I’ve stated over and over again to my family and friends how I am not a fan of children, and how they are not fans of me. There are some notable exceptions–like my friend’s kid who quietly ate his weight in oysters at my wedding and grinned the entire time, and my cousin’s two adorable ginger children–but the vast majority receive a pass in my book. But! Anime has this strange ability to turn almost everything into something cute, lovable, and almost desirable–including kids.
There are two special shows that aired this past year that toppled my misgivings about children and brought me to laughs and tears almost every episode. I’m speaking of course of Amaama to Inazuma and Udon no Kuni no Kin’iro Kemari, both of which feature a father or father-figure with children. They both also happily use food as a starting platform to their stories. I would gladly spend a year with each of these families if given the opportunity!
Amaama to Inazuma chronicles the lives of Kouhei and Tsumugi with food as the starch of every episode and life lesson. Kouhei is a single father who makes a living as a high school teacher and struggles to maintain a balanced home life for his daughter. In the beginning, their meals consist of pre-made boxed lunches and restaurants. When Tsumugi starts eating less and drooling over other people’s homemade food, he realizes that she lacks a fundamental aspect of daily living. Food is not just a necessity for physical well being, but can also greatly affect mental health. Home-cooked food isn’t always perfect, but the thought and time put into it brings their own essential seasoning to the final product.
“I can taste the ingredients!” -Inuzuka Tsumugi
The opening episode starts with the perfect dish, a simple pot of white rice. Rice is a staple of Asian cooking and is traditionally served with almost every Japanese meal. And even though Tsumugi often eats rice with her store-bought bento, there is a noticeable difference in quality from the rice made by Kotori. Tsumugi’s reaction gives Kouhei the drive to provide more home-cooked meals for her whenever possible. Each episode after introduces a new dish and shares another aspect of parenting. And as happy as this anime makes me, Tsumugi is by no means a perpetually smiling kid. She has her down times. Sometimes you see the glint of rebellion in her eyes and know that a tantrum is about to happen. But the ways in which Kouhei handles these times continues to teach us that patience and communication are invaluable skills we need to constantly practice. The relationship of this father and daughter were a joy to see and feel a part of, and I can only hope that if someday I do change my mind and have kids, that I will be just as devoted as Kouhei is to Tsumugi.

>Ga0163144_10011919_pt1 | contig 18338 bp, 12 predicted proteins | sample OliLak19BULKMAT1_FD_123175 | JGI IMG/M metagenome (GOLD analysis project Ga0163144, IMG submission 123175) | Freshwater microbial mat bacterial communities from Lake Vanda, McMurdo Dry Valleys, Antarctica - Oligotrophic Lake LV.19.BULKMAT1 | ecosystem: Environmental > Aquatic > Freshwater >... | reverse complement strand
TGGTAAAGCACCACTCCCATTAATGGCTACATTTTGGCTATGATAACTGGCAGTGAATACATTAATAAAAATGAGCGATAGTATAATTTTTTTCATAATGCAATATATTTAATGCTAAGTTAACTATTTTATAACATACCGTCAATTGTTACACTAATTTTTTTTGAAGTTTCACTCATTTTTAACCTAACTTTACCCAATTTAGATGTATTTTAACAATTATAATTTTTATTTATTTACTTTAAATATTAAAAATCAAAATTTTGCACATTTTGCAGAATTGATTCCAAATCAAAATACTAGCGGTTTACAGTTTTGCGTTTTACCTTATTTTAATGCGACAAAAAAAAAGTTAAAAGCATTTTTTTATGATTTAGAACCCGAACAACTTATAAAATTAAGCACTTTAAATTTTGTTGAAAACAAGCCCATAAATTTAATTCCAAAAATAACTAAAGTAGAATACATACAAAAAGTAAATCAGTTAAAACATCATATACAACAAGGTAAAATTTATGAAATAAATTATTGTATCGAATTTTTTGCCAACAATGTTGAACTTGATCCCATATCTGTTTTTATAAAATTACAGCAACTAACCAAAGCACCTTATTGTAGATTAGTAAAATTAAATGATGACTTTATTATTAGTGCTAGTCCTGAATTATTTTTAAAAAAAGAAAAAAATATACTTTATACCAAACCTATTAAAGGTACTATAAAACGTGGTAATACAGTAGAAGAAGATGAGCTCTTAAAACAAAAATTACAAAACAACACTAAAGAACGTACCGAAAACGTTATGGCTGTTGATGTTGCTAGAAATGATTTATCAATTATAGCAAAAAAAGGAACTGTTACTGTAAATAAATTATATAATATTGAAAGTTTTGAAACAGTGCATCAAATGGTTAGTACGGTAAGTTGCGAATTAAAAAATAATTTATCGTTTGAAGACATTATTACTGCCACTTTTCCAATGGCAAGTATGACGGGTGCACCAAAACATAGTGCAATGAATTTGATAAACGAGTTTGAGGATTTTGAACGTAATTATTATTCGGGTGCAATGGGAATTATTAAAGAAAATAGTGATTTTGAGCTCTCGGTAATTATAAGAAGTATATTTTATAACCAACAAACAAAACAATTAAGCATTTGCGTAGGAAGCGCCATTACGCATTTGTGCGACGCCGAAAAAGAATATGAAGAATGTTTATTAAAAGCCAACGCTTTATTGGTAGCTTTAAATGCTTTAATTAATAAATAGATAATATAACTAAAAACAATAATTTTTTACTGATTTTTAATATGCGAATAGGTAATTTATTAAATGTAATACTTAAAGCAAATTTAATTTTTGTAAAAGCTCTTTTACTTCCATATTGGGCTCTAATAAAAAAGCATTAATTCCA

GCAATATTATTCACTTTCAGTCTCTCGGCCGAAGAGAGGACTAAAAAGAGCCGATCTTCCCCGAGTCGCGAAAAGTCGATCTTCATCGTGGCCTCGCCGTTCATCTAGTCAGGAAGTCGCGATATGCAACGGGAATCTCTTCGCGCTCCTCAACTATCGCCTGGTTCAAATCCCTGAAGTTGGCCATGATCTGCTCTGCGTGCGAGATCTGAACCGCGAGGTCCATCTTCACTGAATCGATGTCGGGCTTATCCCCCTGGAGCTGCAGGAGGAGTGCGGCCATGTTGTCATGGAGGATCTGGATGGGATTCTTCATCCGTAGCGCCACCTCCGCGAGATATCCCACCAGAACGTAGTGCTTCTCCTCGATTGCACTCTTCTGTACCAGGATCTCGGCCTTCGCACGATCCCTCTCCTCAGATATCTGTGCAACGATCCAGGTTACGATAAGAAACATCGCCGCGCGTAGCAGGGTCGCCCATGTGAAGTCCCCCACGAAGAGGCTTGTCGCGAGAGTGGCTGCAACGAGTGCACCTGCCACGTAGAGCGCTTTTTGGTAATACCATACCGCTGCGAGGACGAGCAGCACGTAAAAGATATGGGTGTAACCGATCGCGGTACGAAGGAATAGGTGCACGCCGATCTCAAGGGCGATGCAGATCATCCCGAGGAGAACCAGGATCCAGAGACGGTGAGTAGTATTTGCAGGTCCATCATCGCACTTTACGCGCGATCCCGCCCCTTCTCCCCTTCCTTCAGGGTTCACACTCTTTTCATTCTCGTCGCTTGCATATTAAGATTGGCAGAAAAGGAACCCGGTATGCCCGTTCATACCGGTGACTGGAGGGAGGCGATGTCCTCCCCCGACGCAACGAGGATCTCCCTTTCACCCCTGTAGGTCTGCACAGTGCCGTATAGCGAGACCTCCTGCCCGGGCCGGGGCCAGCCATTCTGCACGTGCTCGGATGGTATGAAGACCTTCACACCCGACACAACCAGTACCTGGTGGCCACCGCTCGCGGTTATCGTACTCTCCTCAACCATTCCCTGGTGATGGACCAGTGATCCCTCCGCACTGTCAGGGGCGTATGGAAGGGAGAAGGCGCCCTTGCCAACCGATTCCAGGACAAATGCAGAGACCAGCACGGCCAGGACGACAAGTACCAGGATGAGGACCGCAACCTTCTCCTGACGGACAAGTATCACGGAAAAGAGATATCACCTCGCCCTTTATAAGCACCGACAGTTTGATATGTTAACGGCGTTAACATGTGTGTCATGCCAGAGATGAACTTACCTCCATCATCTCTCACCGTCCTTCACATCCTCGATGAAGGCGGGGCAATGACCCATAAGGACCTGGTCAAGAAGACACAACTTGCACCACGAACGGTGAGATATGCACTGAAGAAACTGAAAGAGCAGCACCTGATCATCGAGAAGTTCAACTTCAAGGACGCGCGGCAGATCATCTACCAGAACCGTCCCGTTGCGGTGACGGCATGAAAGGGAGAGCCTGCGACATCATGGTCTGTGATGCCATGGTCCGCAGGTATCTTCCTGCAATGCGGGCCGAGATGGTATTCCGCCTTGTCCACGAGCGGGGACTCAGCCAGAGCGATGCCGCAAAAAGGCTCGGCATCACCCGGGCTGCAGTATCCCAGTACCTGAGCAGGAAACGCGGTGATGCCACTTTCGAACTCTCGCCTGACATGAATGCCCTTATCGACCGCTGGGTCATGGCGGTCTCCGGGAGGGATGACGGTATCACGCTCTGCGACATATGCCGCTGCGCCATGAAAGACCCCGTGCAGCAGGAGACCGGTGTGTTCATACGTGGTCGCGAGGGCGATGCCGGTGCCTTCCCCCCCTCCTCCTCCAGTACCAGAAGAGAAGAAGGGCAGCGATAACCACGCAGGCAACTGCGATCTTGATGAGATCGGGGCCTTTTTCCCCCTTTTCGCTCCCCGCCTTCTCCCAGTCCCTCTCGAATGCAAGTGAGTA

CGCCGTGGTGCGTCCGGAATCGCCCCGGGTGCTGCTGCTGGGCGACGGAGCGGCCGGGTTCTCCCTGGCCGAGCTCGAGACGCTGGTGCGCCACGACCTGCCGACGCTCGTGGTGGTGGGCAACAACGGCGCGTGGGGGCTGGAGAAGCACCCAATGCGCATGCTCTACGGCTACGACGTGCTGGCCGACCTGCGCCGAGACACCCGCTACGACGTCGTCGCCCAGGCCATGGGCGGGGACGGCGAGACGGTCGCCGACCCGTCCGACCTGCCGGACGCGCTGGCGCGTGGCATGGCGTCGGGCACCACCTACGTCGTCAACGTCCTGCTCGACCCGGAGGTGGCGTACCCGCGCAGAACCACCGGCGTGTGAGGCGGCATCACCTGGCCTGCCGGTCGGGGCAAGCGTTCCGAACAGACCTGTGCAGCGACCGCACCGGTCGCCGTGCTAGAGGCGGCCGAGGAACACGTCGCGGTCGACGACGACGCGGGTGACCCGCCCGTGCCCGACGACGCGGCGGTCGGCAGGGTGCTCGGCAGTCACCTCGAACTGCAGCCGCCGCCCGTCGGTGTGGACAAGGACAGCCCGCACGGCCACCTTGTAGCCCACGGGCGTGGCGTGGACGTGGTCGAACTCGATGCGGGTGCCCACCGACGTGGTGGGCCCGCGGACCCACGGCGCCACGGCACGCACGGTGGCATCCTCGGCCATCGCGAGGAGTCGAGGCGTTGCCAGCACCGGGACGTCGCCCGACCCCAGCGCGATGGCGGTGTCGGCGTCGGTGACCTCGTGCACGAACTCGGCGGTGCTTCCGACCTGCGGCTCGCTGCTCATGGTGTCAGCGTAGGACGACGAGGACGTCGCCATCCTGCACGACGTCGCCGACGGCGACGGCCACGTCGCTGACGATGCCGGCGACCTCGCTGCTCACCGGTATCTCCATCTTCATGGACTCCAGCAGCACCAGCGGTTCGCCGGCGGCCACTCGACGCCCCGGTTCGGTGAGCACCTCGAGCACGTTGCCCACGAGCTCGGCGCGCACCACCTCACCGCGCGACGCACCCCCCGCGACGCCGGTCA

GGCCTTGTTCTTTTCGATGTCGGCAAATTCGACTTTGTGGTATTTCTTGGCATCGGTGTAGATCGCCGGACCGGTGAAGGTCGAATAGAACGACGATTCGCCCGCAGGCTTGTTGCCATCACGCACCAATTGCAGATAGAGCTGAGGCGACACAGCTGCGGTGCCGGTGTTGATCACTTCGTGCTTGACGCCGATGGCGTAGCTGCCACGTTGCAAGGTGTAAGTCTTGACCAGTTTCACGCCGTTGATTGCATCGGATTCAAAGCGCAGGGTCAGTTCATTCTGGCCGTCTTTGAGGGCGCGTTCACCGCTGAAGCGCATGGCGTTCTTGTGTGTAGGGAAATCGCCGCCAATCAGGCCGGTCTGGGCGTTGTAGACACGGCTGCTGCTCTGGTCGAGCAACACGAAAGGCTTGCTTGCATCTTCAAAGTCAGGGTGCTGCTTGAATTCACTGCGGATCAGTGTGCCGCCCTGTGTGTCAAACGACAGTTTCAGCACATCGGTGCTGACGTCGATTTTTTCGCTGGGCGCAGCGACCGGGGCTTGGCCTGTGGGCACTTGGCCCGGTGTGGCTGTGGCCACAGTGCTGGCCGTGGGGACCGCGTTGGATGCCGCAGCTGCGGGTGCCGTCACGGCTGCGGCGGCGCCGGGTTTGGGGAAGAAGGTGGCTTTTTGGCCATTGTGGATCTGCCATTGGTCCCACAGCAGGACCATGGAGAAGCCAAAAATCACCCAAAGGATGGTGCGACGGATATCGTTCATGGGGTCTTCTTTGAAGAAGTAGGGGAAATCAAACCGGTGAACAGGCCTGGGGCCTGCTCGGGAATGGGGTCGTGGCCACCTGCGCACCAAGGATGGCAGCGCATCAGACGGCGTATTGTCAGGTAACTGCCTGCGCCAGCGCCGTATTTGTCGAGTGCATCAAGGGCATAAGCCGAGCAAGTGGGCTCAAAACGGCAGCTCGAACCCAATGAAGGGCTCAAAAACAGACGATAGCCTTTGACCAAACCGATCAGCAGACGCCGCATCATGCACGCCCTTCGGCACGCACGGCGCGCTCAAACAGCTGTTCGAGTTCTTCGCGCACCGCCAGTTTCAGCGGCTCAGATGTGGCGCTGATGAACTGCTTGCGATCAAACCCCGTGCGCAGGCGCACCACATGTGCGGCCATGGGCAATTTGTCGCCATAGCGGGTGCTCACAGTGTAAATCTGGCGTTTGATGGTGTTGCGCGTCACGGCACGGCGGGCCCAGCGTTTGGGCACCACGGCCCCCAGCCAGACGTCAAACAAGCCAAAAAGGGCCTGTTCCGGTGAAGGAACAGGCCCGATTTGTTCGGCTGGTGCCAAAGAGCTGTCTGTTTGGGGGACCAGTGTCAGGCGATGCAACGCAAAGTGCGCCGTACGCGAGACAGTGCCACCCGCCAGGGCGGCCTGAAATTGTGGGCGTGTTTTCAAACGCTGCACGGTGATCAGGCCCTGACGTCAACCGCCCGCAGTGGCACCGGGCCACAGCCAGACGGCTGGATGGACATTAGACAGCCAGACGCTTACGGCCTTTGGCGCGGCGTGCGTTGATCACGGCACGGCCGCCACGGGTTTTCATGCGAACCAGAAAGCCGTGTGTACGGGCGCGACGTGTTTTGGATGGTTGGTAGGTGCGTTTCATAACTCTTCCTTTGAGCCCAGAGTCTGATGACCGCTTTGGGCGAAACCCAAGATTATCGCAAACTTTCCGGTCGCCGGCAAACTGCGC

Udon no Kuni no Kin’iro Kemari takes a nontraditional approach to parenthood, since its main characters are not actually related, nor are they both human. Tawara Souta returns from Tokyo to his small hometown famous for its udon (Kagawa prefecture). The main purpose for his visit is to wrap up the assets of his late father, who was the owner of an udon restaurant–this includes selling his childhood home and now-closed Tawara Restaurant. Souta brings with him a ton of roiling emotions about his relationship with his father and the family business. In his first inspection of the shop, he stumbles across a little boy curled up and sleeping in a large stockpot. No identification or documentation can be found on the child, and he cannot yet fully speak. Their story together begins once Souta finds out that the little boy is actually a transformed tanuki, as spoken of in his town’s myths. The seemingly coincidental meeting brings with it much a needed emotional connection for both Souta and “Poco.”
While udon was the means by which these two met, it does not actually feature much in the anime. Most of the attention is given to Souta and Poco’s interactions with one another and with family, friends, and coworkers. Through it all, Souta strives to keep Poco’s true identity a secret and figure out how to balance his city job with his growing desire to look after Poco in his hometown. I was surprised at how quickly I would forget about Poco being a tanuki. His attachment to Souta, growing vocabulary, and very human responses to the world around him makes it easy to overlook the likely possibility that he will not be a little boy forever. I have not yet finished the show since it is currently airing and I’ll be out of town when it completes, but I fervently hope that these two will find a happy ending, even if bittersweet.